Stretches for flexibility encourage the lengthening of your muscles and the tendons. This offsets the tightening of your muscles that happens with age and inactivity. For the increasingly sedentary lifestyles we lead, we are at risk for a number of muscular and physical conditions as we get older, so stretching can ward off a number of complaints before they begin.
When you work on lengthening your muscles, you will enjoy improved flexibility and a greater range of motion. This allows you to stay healthy and active so you can perform the activities that are basic to your daily needs.
If you exercise for flexibility, you will also notice a calmer lighter feeling in your body and mood after a workout. Stiff muscles can make you feel anxious and tightly wound, whereas stretching will unblock circulation, boost oxygen in your blood, and leave you feeling alert and fit.
How can I gauge my current level of flexibility?
There are plenty of tests to help determine your level of flexibility. These tests are usually done as part of initial assessment by fitness professionals to help them better understand your current level of fitness and ability. It allows them to come up with an exercise plan that is best suited to your needs so that you can gain maximum flexibility benefits. The three most common tests done are the hip flexor test, the shoulder flexion test, and the supine hamstring test.
For a greater understanding of these tests in specific or your flexibility in general, it is always recommended to get in touch with any of the following professionals to address your specific needs and ensure that you gain the maximum health benefits. Ensure that the professionals you approach are registered or accredited and ideally referred to by family, friends or your medical practitioner.
- Sports doctor
- Fitness trainer
- Health coach
When is the best time to exercise for flexibility and mobility?
The golden rule when doing any exercise for flexibility is to stretch muscles only when they are warm. Warm muscles, which have more blood flowing through them are loose enough to not only benefit from the stretches but also prevent any risk of injury. Bearing that in mind, you can considering stretches for flexibility during the following times:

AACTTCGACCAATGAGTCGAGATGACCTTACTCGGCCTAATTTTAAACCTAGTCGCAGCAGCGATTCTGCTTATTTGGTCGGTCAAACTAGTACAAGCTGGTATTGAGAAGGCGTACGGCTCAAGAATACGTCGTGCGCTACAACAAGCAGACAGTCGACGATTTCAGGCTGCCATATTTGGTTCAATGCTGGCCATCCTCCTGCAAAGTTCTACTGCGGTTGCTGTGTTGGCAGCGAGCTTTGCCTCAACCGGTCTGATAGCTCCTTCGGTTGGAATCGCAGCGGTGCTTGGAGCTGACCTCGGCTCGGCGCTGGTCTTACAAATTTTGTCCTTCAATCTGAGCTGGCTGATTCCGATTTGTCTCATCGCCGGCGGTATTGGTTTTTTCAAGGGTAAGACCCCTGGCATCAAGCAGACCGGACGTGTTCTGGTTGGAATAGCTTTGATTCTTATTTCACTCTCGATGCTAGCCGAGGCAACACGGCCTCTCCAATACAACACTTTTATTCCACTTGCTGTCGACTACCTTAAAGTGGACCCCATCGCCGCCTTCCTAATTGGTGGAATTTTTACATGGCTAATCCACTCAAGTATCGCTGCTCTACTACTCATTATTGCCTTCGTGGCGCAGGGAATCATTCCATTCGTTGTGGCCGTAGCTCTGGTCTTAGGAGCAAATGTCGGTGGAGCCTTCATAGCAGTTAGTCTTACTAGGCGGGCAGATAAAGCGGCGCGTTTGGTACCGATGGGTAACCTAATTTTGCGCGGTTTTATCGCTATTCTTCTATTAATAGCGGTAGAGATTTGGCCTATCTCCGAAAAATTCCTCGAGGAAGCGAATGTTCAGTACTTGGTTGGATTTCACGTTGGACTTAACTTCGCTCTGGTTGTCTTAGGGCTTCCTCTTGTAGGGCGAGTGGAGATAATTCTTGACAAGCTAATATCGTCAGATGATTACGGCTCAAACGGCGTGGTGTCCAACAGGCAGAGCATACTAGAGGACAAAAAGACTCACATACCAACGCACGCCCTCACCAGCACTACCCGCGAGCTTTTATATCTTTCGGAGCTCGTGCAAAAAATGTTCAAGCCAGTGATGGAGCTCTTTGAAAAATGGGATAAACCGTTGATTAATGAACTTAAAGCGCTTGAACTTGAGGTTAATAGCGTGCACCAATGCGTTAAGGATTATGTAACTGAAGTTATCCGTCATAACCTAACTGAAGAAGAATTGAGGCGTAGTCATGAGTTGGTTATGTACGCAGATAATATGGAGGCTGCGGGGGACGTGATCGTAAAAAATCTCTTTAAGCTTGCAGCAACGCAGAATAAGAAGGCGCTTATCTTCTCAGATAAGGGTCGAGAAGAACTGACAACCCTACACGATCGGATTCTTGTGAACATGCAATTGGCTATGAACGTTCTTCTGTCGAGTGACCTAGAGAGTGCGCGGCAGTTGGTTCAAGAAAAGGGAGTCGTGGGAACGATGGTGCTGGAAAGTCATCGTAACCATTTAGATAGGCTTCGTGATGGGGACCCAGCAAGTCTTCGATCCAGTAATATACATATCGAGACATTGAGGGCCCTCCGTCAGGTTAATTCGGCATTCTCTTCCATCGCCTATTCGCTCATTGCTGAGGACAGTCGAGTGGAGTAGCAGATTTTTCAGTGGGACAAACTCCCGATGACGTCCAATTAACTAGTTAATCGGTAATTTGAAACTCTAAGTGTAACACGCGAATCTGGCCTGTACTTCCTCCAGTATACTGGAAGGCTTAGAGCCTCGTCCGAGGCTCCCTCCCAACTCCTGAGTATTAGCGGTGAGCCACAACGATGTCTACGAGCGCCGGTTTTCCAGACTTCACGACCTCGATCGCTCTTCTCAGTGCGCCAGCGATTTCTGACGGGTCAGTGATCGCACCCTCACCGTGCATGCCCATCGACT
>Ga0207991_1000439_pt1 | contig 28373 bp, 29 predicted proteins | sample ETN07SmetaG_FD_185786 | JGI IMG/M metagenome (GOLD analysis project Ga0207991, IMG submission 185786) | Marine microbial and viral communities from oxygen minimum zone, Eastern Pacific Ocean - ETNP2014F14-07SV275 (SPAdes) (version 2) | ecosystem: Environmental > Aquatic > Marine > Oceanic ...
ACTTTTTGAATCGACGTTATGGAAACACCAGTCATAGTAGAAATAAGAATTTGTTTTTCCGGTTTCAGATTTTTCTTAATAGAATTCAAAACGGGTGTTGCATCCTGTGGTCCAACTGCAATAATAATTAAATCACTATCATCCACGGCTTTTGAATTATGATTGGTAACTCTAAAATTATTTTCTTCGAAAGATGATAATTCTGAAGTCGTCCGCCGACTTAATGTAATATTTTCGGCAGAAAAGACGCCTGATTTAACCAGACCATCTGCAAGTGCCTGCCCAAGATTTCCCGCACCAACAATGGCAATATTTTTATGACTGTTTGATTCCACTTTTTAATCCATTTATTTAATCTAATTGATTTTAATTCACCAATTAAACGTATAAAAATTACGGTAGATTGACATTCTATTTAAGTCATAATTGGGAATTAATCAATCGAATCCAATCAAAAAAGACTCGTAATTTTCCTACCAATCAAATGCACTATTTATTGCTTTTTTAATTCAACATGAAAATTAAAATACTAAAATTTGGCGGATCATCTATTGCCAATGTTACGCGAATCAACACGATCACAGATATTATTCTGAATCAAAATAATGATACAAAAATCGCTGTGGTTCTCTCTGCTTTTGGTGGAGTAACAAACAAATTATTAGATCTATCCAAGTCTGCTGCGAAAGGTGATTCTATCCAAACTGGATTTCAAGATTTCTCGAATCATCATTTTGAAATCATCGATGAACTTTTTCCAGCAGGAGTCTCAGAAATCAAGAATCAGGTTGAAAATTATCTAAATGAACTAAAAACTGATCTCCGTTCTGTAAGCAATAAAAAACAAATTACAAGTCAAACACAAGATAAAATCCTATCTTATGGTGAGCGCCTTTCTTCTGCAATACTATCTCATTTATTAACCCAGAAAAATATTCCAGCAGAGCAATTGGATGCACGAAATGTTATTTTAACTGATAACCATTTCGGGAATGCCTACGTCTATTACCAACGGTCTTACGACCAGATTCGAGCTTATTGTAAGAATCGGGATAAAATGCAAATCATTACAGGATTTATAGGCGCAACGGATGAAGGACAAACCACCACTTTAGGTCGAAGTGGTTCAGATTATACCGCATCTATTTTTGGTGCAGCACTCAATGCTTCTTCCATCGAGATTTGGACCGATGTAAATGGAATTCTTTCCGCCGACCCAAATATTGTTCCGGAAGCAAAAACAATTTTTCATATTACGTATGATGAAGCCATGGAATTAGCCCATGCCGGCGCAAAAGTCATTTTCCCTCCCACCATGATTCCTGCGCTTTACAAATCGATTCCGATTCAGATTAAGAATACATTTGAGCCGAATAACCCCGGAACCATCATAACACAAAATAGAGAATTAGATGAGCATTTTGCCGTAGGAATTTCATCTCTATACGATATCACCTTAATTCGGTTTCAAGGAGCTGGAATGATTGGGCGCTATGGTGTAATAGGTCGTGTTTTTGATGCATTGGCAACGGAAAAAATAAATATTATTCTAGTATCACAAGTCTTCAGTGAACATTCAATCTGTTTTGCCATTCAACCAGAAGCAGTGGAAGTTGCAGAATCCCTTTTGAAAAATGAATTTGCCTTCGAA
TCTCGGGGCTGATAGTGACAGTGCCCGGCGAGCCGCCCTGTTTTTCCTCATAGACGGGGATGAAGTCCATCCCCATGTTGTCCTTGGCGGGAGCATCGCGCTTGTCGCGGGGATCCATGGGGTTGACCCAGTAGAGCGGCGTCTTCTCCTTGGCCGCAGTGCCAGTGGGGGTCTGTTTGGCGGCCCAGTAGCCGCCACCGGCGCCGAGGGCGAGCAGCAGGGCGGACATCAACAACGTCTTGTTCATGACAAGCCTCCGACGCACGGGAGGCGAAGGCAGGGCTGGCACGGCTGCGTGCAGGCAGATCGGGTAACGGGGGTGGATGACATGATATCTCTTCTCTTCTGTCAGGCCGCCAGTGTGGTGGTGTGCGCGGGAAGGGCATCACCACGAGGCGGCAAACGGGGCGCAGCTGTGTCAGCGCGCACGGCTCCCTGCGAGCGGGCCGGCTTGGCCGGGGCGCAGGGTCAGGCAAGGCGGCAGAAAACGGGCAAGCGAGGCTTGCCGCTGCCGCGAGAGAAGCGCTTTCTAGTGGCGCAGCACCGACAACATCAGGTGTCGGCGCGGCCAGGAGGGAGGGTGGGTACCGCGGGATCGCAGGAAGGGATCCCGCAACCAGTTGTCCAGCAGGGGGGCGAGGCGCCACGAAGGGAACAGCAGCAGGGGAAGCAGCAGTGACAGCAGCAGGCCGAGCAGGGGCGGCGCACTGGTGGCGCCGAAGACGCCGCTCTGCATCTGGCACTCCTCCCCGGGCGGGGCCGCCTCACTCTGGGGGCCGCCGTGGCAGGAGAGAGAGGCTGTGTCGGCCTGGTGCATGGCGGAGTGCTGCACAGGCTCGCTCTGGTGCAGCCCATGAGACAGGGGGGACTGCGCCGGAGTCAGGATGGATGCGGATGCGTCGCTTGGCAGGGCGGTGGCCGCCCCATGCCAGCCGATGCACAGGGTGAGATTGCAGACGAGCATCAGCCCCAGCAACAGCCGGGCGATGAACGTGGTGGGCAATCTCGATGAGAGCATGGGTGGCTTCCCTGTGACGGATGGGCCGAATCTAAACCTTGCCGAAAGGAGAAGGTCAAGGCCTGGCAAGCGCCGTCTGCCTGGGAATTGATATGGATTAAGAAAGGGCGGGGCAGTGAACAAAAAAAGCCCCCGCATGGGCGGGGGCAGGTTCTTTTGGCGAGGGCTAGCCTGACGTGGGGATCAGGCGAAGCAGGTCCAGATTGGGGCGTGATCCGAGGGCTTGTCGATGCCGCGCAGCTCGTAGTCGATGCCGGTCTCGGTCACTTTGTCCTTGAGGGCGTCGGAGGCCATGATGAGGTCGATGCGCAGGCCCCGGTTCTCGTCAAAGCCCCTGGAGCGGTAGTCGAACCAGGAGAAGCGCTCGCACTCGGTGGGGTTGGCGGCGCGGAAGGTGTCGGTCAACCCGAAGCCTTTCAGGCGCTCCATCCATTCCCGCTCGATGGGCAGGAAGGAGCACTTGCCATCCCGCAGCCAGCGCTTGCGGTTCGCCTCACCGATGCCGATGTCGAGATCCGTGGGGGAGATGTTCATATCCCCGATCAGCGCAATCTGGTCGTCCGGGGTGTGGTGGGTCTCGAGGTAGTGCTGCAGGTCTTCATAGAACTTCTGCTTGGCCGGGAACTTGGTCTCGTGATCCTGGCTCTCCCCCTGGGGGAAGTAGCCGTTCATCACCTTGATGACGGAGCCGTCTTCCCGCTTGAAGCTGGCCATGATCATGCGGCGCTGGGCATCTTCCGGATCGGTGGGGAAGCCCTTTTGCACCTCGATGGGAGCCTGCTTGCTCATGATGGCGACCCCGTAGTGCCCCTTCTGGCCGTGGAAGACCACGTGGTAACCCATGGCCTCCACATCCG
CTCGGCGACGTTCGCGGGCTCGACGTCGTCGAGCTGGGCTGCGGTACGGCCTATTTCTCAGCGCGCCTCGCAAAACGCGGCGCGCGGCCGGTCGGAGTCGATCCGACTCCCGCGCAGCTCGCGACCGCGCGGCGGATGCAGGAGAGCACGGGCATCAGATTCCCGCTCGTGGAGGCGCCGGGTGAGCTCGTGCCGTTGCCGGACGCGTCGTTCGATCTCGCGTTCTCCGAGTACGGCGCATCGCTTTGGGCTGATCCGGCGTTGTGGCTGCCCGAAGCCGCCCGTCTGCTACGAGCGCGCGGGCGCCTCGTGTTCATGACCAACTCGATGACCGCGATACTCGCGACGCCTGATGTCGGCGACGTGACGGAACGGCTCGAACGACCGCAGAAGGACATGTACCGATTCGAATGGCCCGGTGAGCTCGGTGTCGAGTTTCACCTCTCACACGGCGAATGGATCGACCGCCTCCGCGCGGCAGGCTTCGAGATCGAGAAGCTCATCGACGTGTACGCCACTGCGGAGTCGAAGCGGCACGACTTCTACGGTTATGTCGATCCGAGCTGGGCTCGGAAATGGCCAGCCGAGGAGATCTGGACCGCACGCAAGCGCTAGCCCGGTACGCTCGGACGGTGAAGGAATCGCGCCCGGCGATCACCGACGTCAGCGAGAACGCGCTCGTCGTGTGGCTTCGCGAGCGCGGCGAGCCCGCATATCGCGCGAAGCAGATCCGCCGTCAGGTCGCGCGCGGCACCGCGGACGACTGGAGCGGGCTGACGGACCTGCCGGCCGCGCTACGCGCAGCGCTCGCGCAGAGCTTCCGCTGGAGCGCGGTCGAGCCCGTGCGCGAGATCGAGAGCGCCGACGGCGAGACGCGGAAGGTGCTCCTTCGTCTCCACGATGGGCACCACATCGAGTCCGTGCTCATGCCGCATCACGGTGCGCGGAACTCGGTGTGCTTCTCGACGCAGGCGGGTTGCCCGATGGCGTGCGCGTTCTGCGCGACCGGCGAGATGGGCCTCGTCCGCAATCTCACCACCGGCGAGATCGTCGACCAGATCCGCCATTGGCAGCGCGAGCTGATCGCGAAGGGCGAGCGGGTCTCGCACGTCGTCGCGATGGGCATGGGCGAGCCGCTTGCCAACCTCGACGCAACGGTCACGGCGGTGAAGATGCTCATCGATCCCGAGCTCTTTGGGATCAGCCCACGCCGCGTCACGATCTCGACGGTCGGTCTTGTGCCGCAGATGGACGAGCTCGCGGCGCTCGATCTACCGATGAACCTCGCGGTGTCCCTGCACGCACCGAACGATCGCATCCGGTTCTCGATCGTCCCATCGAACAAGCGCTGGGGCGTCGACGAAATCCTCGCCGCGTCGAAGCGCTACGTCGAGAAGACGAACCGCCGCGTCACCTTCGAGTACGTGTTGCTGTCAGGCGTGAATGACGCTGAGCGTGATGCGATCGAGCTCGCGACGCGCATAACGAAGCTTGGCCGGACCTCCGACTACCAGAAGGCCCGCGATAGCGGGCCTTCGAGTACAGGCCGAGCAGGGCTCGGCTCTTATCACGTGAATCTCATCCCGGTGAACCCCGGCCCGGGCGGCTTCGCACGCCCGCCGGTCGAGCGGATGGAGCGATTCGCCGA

- After a workout to cool down, reduce muscle soreness and get rid of any toxins that have accumulated
- While you watch your favorite shows to help your body unwind and release tension
- At work when you want to take a break and stretch your limbs
Is there a routine of exercise for flexibility and mobility?
You do not always have to depend on independent stretches in order to improve flexibility. There are a few sports or fitness practices that teach exercise for flexibility. The three principal ones are:
Pilates is a slow and controlled form of exercise, carried out either on a mat or through special Pilates equipment. It stretches and strengthens the muscles and tendons to improve balance, posture and flexibility with primary focus on the core of your body.
It might have evolved as a spiritual practice but it has a number of postures (asanas) that are not only great stretches for flexibility but also allow you to develop muscle strength. Like Pilates, the focus is on the core of your body with gentle movements that help relieve tension.
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What originated in China as a form of martial art has evolved into a gentle form of exercise. It involves slow movements that flow into each other allowing the body to be in motion but at a gentle pace. Through this it improves balance, flexibility and posture.
What precautions should I take when I exercise for flexibility?
Do not confuse stretching with warming up. If you stretch cold muscles, you could hurt yourself. A warm-up is meant to get blood flowing to your muscles so that you use them effectively and to ready the body for an increase in temperature.
Do exercise when you have time to do so. Hurrying through stretches may cause injury or more pain.
Wear comfortable clothes that do not restrict your movement.
Drink water before, during and after your workout. When you are dehydrated, your muscles will be dry and prone to stiffness and injury too.
If you have any pre-existing medical conditions, have recently had surgery, or have chronic pain, do consult your doctor before starting any regime.